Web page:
BOSTON, July 1, 2013 — Catastrophe modeling firm AIR Worldwide today announced that it has updated its Earthquake Model for Japan to include insights gained from the Great Tohoku earthquake of March 2011, which yielded a vast amount of ground motion data, damage observations, and detailed claims data. As a result, the AIR model represents the industry’s first and currently only comprehensive view of seismic risk in Japan post-Tohoku. In addition to capturing the complex seismicity of Japan and the changes that took place as a result of the Tohoku event, the updated model incorporates losses due to tsunami and liquefaction as well as ground shaking and fire following.
“AIR seismologists undertook an intensive reexamination of information from various sources, including physical and statistical models that calculate how the Tohoku rupture affected stress accumulation on nearby faults,” said Dr. Jayanta Guin, senior vice president of research and modeling at AIR Worldwide. “The Tohoku event had important implications for our understanding of seismic risk in Japan and has also highlighted the importance of explicitly modeling earthquake-associated perils like tsunami and liquefaction.”
The updated earthquake model features an improved understanding of the seismicity on the Kanto Plain, home to some of the largest concentrations of exposure, including Tokyo. The new model also reflects a more thorough understanding of subduction zone segmentation and the possibility of multisegment ruptures as well as a new formulation of plate geometry where the Pacific and Philippine plates interface beneath the Kanto Plain.
“Going far beyond simply revising rupture occurrence probabilities in the existing model, AIR’s updated model reflects a new understanding of the complex network of plate boundaries and crustal faults that underlie the Japanese archipelago,” commented Dr. Guin.
In addition to implementing new scientific research and findings from the Tohoku event, the updated model incorporates the industry’s first fully probabilistic tsunami modeling capability to address this important source of loss. While some solutions provide only deterministic scenarios or overlay a fixed wave height on exposure, the AIR model captures both the complex nature of a tsunami’s development and its dynamic behavior as it nears the coast and comes on shore. AIR’s tsunami damage functions not only account for inundation depth, water velocity, and debris but also take into consideration Japan’s extensive defense system, including the probabilistic failure of levees due to the force of moving water.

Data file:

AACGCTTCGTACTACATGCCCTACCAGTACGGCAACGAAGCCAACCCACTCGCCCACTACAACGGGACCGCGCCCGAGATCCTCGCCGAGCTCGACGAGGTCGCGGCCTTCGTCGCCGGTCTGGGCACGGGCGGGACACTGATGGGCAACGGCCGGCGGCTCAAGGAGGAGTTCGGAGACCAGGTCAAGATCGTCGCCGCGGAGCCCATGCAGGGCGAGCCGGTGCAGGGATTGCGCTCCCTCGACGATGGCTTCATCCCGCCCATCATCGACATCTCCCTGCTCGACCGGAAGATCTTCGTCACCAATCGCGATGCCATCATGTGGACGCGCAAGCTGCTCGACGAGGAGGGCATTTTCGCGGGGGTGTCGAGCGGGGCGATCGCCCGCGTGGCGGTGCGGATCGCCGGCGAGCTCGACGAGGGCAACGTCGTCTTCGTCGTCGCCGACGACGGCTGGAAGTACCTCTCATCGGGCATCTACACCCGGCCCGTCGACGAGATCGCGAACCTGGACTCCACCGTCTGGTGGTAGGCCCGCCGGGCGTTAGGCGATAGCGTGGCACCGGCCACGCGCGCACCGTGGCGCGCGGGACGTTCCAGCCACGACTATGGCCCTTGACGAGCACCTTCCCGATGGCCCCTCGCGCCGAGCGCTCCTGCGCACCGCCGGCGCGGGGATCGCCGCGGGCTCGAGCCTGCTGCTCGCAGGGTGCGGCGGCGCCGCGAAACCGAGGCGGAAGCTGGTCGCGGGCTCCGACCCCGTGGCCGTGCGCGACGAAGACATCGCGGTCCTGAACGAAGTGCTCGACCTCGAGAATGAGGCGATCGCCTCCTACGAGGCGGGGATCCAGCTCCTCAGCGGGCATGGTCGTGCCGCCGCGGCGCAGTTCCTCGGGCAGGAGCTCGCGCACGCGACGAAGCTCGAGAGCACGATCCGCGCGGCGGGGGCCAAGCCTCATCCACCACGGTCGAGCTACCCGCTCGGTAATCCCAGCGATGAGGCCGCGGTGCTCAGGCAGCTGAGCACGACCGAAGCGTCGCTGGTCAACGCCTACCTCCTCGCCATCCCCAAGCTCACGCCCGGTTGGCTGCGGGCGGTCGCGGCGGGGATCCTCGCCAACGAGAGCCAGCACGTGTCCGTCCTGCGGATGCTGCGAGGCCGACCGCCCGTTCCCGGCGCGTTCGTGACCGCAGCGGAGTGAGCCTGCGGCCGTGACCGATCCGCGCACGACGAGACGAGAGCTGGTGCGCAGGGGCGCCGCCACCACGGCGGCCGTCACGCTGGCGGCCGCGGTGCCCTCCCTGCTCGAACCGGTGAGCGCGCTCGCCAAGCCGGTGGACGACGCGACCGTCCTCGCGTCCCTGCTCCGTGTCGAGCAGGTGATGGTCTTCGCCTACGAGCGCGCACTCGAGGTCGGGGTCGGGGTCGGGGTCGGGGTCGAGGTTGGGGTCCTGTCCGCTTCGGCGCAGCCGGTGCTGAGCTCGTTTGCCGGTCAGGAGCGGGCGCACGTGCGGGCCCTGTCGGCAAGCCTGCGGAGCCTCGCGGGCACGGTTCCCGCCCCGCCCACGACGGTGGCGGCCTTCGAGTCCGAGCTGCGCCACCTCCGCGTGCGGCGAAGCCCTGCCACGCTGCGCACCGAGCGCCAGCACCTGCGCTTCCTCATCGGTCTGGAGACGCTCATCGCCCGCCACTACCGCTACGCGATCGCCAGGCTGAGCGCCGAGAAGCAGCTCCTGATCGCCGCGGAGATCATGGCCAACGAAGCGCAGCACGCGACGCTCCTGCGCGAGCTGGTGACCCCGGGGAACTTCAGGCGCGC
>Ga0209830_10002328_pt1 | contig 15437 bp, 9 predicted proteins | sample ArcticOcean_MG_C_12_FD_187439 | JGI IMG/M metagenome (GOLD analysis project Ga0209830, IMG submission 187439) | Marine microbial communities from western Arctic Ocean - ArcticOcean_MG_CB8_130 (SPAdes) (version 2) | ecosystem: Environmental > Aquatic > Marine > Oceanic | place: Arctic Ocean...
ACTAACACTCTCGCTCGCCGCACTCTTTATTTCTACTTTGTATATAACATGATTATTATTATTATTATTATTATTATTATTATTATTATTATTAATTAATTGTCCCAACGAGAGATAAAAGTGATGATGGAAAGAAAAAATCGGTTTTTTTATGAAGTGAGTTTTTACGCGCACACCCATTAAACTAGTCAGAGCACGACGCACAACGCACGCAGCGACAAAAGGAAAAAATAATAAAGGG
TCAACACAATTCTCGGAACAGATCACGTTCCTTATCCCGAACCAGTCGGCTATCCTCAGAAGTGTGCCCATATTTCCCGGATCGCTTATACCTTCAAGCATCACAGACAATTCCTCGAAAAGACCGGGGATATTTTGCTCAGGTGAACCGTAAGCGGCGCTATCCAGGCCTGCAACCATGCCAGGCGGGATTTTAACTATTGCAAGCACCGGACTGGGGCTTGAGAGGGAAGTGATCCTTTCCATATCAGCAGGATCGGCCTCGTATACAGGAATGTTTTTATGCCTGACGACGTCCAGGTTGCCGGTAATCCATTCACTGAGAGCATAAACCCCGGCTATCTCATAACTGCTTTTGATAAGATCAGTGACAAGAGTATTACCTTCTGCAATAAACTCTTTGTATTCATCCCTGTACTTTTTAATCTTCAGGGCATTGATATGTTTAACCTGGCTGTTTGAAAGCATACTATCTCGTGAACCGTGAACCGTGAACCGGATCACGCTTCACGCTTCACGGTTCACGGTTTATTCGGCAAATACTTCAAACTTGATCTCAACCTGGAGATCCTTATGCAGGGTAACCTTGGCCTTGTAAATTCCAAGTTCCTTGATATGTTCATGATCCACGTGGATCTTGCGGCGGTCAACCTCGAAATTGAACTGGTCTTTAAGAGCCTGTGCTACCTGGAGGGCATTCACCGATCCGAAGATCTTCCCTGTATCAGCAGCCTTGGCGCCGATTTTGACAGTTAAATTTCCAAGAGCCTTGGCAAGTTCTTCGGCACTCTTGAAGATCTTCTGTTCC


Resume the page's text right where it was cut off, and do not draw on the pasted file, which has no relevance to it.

AIR has also included explicit modeling of liquefaction in the updated earthquake model for Japan. Although eclipsed by the tsunami and shake damage, the liquefaction damage produced by the Tohoku event was severe. Widespread areas of the Kanto Plain, especially around Tokyo Bay and along the Tone River, exhibited deformed streets, sidewalks, and train tracks as well as damage to underground pipes. AIR’s new liquefaction module incorporates recent studies on the surface geology, geomorphology, and shear wave velocity of soils in regions prone to liquefaction and leverages recommendations from the Japan government and findings from the Christchurch, New Zealand, earthquake.
Using extensive claims data following the Tohoku earthquake, AIR has also taken a new look at damage functions across all lines of business, including personal accident, marine hull and cargo, and complex industrial facilities. Separate damage functions for all four earthquake perils (shake, tsunami, liquefaction, fire following) have been validated against a substantial amount of individual claims from the Tohoku event. Most notably, these claims data revealed wood construction to be more vulnerable than previously considered. Because a vast majority of residential structures are wood, this insight has a significant impact on Japan’s risk profile.
“The Tohoku earthquake triggered new research in the seismological community, which AIR has closely followed,” concluded Dr. Guin. “This update incorporates those new findings into a robust, scientifically sound, and extensively validated model, providing clients with a forward-looking view of earthquake risk assessment in Japan.”
The updated Earthquake Model for Japan is available in AIR’s TouchstoneTM, CLASIC/2TM, and CATRADER® platforms.
About AIR Worldwide
AIR Worldwide (AIR) is the scientific leader and most respected provider of risk modeling software and consulting services. AIR founded the catastrophe modeling industry in 1987 and today models the risk from natural catastrophes and terrorism in more than 90 countries. More than 400 insurance, reinsurance, financial, corporate, and government clients rely on AIR software and services for catastrophe risk management, insurance-linked securities, detailed site-specific wind and seismic engineering analyses, and agricultural risk management. AIR is a member of the Verisk Insurance Solutions group at Verisk Analytics (Nasdaq:VRSK) and is headquartered in Boston with additional offices in North America, Europe, and Asia. For more information, please visit www.air-worldwide.com.